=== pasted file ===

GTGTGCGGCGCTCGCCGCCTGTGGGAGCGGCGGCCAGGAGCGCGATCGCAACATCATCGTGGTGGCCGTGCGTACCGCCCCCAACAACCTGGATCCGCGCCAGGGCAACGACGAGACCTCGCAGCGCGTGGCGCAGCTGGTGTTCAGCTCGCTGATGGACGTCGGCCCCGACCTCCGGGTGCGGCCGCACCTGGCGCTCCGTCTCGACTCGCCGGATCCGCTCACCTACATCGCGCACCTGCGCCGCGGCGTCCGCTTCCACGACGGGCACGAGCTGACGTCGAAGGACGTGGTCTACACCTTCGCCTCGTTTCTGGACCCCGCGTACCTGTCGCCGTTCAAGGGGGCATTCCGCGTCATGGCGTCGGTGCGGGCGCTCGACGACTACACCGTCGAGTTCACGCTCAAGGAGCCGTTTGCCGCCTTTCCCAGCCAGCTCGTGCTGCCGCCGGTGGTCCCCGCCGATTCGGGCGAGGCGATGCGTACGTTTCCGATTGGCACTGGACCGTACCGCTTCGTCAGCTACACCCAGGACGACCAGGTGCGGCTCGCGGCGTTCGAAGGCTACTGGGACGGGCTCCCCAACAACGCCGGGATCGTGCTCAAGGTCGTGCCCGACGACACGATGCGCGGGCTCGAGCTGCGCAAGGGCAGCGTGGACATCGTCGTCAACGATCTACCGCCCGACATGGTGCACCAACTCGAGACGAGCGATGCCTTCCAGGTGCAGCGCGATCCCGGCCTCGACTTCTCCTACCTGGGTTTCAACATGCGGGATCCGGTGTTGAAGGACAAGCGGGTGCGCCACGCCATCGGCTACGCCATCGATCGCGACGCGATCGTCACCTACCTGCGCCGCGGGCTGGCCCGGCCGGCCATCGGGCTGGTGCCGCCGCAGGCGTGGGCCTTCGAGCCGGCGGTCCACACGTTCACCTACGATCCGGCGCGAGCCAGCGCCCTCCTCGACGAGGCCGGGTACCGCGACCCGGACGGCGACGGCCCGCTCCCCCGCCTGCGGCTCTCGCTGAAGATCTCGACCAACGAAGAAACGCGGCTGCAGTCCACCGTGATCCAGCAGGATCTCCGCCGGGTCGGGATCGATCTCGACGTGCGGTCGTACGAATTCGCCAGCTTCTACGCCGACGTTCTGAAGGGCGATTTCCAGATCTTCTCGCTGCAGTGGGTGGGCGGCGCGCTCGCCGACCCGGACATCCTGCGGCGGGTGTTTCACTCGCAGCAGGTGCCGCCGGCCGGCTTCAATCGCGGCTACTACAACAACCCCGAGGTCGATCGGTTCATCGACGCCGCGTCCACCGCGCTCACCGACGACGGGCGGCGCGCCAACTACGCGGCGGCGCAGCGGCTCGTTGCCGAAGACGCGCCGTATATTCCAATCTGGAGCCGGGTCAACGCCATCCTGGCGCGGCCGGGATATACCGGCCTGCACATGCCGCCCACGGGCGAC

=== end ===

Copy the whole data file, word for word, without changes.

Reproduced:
GTGTGCGGCGCTCGCCGCCTGTGGGAGCGGCGGCCAGGAGCGCGATCGCAACATCATCGTGGTGGCCGTGCGTACCGCCCCCAACAACCTGGATCCGCGCCAGGGCAACGACGAGACCTCGCAGCGCGTGGCGCAGCTGGTGTTCAGCTCGCTGATGGACGTCGGCCCCGACCTCCGGGTGCGGCCGCACCTGGCGCTCCGTCTCGACTCGCCGGATCCGCTCACCTACATCGCGCACCTGCGCCGCGGCGTCCGCTTCCACGACGGGCACGAGCTGACGTCGAAGGACGTGGTCTACACCTTCGCCTCGTTTCTGGACCCCGCGTACCTGTCGCCGTTCAAGGGGGCATTCCGCGTCATGGCGTCGGTGCGGGCGCTCGACGACTACACCGTCGAGTTCACGCTCAAGGAGCCGTTTGCCGCCTTTCCCAGCCAGCTCGTGCTGCCGCCGGTGGTCCCCGCCGATTCGGGCGAGGCGATGCGTACGTTTCCGATTGGCACTGGACCGTACCGCTTCGTCAGCTACACCCAGGACGACCAGGTGCGGCTCGCGGCGTTCGAAGGCTACTGGGACGGGCTCCCCAACAACGCCGGGATCGTGCTCAAGGTCGTGCCCGACGACACGATGCGCGGGCTCGAGCTGCGCAAGGGCAGCGTGGACATCGTCGTCAACGATCTACCGCCCGACATGGTGCACCAACTCGAGACGAGCGATGCCTTCCAGGTGCAGCGCGATCCCGGCCTCGACTTCTCCTACCTGGGTTTCAACATGCGGGATCCGGTGTTGAAGGACAAGCGGGTGCGCCACGCCATCGGCTACGCCATCGATCGCGACGCGATCGTCACCTACCTGCGCCGCGGGCTGGCCCGGCCGGCCATCGGGCTGGTGCCGCCGCAGGCGTGGGCCTTCGAGCCGGCGGTCCACACGTTCACCTACGATCCGGCGCGAGCCAGCGCCCTCCTCGACGAGGCCGGGTACCGCGACCCGGACGGCGACGGCCCGCTCCCCCGCCTGCGGCTCTCGCTGAAGATCTCGACCAACGAAGAAACGCGGCTGCAGTCCACCGTGATCCAGCAGGATCTCCGCCGGGTCGGGATCGATCTCGACGTGCGGTCGTACGAATTCGCCAGCTTCTACGCCGACGTTCTGAAGGGCGATTTCCAGATCTTCTCGCTGCAGTGGGTGGGCGGCGCGCTCGCCGACCCGGACATCCTGCGGCGGGTGTTTCACTCGCAGCAGGTGCCGCCGGCCGGCTTCAATCGCGGCTACTACAACAACCCCGAGGTCGATCGGTTCATCGACGCCGCGTCCACCGCGCTCACCGACGACGGGCGGCGCGCCAACTACGCGGCGGCGCAGCGGCTCGTTGCCGAAGACGCGCCGTATATTCCAATCTGGAGCCGGGTCAACGCCATCCTGGCGCGGCCGGGATATACCGGCCTGCACATGCCGCCCACGGGCGAC